Phishing Resistant Multi-factor authentication (MFA) is an important security tool that requires users to provide two or more verification factors before gaining access to a website or application. MFA helps prevent the risk of compromised credentials resulting in account takeovers by requiring an additional layer of verification beyond just a username and password. With compromised credentials leading to 90% of all breaches, MFA is table stakes at this point.
That is why you are seeing such a shift in the regulatory landscape. PCI 4 requires phishing resistant MFA for everyone, everywhere starting in April. NIS2 requires continuous MFA starting in October. The federal government has issued new guidance. SOC 2. ISO 27011. The list goes on.
The big one is PCI 4 for BPOs. As David Buerckner, CISO at one of Australia's leading BPOs, ProbeCX, said in this podcast focused on BPO security and compliance recently, you primarily need to focus on whatever set of rules are the most stringent. The big one for BPOs is PCI 4, which now says you need MFA for everyone, everywhere. Not just your employees at home but everyone in the contact center, too. This is a big change as most BPOs don’t use MFA in their secure facilities. Those that do either use phones, breaking their clean-desk policies or use desktop authenticators and sacrifice shared desktops / floating desks.
Phishing-resistant MFA is crucial for BPOs to implement because they handle sensitive customer and credit card data for their clients. Most of whom are Fortune 500 companies. A customer data breach can lead to substantial financial losses and reputational damage. The average cost of a breach is $9.4m. Examples abound for BPOs showing a cost 5-10x that amount, like in this article from Nearshore Americas. Phishing-resistant MFA makes it much harder for cybercriminals to gain entry into BPO systems by requiring an extra step to prove your identity using something that cannot be stolen (e.g. passwords).
Traditional MFA is just far too easy to breach. You think you’re secure, and you’re simply not. Google’s Security research team found that a targeted attack would be successful 24% of the time with SMS codes and 10% of the time with phone-based authenticator apps. Considering the average company gets targeted 5 times per year, and BPOs are one of the highest target groups, you are basically just asking to be breached unless you get serious.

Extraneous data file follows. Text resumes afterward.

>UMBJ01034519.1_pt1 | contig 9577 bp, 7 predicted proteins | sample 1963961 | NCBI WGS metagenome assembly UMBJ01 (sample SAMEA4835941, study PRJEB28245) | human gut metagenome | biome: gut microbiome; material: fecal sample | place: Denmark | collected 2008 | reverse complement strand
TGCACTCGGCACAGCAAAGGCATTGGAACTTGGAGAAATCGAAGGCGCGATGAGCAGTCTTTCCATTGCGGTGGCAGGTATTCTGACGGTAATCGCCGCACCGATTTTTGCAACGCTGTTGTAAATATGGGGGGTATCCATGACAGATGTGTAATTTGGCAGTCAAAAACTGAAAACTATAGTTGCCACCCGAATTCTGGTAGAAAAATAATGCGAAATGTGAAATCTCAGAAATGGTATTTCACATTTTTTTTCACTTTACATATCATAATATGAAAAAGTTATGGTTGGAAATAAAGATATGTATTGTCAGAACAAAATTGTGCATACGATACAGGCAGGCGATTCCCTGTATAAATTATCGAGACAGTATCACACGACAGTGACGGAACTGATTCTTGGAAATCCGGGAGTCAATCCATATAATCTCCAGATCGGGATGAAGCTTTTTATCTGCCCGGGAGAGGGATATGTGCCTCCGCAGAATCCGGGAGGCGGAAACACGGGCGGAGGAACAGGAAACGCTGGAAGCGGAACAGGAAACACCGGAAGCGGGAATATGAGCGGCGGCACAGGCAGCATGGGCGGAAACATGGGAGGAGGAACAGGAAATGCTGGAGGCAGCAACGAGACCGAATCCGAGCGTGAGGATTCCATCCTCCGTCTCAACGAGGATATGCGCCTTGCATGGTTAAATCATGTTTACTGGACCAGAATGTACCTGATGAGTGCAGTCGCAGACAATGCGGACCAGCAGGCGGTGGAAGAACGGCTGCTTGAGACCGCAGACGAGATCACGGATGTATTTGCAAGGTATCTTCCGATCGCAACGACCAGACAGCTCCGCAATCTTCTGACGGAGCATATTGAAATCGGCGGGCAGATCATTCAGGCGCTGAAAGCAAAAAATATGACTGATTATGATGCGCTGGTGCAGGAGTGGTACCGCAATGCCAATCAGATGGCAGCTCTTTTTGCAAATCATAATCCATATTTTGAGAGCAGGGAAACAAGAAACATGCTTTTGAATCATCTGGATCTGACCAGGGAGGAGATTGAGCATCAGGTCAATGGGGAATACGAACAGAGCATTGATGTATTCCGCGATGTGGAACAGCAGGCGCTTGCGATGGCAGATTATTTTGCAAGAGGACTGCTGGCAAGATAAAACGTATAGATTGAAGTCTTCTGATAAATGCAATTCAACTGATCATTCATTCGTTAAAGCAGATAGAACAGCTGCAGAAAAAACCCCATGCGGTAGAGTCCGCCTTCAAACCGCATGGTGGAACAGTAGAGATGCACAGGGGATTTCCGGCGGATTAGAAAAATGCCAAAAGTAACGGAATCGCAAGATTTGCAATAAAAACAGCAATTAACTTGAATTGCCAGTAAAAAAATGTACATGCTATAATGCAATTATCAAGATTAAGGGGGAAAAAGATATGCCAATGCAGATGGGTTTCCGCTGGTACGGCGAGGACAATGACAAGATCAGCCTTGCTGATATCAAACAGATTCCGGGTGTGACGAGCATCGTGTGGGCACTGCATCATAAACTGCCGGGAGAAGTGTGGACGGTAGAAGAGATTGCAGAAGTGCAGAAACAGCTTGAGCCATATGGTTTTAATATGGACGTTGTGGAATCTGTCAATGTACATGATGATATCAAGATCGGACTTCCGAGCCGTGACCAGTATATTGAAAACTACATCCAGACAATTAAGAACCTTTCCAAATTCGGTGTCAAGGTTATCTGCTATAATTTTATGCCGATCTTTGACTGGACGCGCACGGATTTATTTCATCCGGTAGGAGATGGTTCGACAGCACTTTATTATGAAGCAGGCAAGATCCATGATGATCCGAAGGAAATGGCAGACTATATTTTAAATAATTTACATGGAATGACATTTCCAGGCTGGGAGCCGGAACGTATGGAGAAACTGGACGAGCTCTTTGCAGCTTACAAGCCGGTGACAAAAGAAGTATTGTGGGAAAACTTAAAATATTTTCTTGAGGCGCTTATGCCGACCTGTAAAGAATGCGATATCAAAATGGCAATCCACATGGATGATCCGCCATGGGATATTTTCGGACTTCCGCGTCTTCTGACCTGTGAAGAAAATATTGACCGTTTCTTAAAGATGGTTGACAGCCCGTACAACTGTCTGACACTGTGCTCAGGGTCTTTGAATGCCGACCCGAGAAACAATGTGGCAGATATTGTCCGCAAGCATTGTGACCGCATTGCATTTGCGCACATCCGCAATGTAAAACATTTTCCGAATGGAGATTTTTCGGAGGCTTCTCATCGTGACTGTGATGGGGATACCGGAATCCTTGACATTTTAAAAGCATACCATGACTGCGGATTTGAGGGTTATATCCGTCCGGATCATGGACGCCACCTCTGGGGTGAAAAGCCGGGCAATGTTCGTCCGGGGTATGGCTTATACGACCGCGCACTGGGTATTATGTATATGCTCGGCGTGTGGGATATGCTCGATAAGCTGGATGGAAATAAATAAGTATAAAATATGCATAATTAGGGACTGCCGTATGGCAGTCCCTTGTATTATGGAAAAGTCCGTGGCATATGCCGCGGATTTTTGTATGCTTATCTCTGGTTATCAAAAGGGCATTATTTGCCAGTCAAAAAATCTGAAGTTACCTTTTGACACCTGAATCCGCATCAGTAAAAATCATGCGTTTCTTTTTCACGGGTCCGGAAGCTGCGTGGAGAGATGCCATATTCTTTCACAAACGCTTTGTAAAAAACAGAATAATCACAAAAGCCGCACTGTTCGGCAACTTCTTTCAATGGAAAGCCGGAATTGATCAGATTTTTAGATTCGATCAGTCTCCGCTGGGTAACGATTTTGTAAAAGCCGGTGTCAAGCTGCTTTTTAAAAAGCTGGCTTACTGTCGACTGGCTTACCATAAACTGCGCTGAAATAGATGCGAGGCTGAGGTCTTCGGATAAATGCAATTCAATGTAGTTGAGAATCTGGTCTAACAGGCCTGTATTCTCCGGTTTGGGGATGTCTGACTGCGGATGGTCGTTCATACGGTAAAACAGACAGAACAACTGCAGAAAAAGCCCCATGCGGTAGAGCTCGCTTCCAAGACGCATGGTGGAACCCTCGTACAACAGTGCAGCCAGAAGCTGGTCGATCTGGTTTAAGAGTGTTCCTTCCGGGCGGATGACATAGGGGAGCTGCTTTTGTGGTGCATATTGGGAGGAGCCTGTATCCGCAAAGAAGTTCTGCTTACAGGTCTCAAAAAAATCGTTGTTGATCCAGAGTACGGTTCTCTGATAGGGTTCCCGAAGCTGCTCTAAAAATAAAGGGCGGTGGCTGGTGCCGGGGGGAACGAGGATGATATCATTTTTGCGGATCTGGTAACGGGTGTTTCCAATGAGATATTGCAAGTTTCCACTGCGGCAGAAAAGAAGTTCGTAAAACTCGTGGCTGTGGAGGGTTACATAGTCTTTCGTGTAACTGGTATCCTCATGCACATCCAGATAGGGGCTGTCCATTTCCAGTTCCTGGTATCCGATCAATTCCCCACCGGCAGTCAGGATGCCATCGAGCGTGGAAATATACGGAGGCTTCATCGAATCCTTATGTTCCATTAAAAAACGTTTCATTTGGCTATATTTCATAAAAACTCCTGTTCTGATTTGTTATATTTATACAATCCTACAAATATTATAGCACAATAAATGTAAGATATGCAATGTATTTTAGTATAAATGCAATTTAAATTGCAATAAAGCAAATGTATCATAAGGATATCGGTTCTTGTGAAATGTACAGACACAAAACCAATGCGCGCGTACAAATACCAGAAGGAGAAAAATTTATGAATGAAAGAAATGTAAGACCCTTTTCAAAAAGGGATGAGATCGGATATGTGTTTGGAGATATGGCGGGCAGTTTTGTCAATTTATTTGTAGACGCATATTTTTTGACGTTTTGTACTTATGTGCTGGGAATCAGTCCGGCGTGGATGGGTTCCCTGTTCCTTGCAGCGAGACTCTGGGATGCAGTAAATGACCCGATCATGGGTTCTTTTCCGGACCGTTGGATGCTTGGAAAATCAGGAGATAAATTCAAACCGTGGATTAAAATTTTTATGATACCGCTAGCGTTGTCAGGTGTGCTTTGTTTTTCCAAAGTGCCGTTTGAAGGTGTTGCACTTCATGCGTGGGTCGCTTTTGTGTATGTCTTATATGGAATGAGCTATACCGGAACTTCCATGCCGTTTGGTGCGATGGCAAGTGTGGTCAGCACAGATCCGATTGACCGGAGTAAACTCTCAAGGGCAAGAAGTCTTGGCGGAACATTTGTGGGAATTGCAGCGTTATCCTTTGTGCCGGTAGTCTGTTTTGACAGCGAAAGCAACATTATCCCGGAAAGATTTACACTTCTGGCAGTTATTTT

There are three common options for phishing-resistant MFA, but only two that BPOs can seriously consider. I’ve included each below in this analysis to help share some of the pros and cons of each:
- Hard tokens - Physical devices that generate authentication codes
- Behavioral solutions - Services that use machine learning to analyze how you type or move the mouse to allow/deny access
- Phone-based solutions - phishing resistant options available but fall foul of clean desk policies
Below, I will explore the pros and cons of each approach to help BPOs understand which options may work best to improve their security posture.
Hard tokens are physical devices that authorize access to systems and authenticate users. They are one of the most secure forms of multi-factor authentication (MFA) due to the fact that no sensitive data is stored on the user's device.
The main advantages of using hard tokens for MFA include:
- Very secure as all credentials are stored on the physical device and it generates one-time passwords. This prevents threats like phishing and malware.
- Nothing is stored on the user's device, so there is no digital trail that could be exploited by attackers.
- Hard to replicate, so provides protection against automated attacks.
- PCI & Clean Desk Compliant - hard tokens meet both PCI and clean desk policy requirements
However, hard tokens also have some downsides for BPOs:
- More expensive than software solutions since physical devices must be purchased for each user,
- High replacement costs
- Device loss/breakages/replacements are regularly seen above 5% per month in the BPO industry,
- Depreciated over a 3-year period normally,
- Users can easily misplace or lose the devices, disrupting access until replacements are issued, which can often be hours of down time.
- Logistics and taxes are involved with purchasing, configuring, and shipping devices.
Overall, hard tokens offer excellent security with minimal vulnerabilities, but can be burdensome for users and expensive to deploy and manage particularly for BPOs.
Behavioral authentication (note: this is what Twosense does) is a form of multi-factor authentication (MFA) that verifies a user's identity based on unique aspects of their behavior, like how they type or move their mouse. It dynamically analyzes a user's natural patterns of interaction to build a profile that can recognize suspicious deviations.
Behavioral MFA provides continuous, persistent authentication by constantly monitoring how someone interacts with their device. Even if credentials are compromised, a fraudster won't be able to mimic a user's distinct behavior.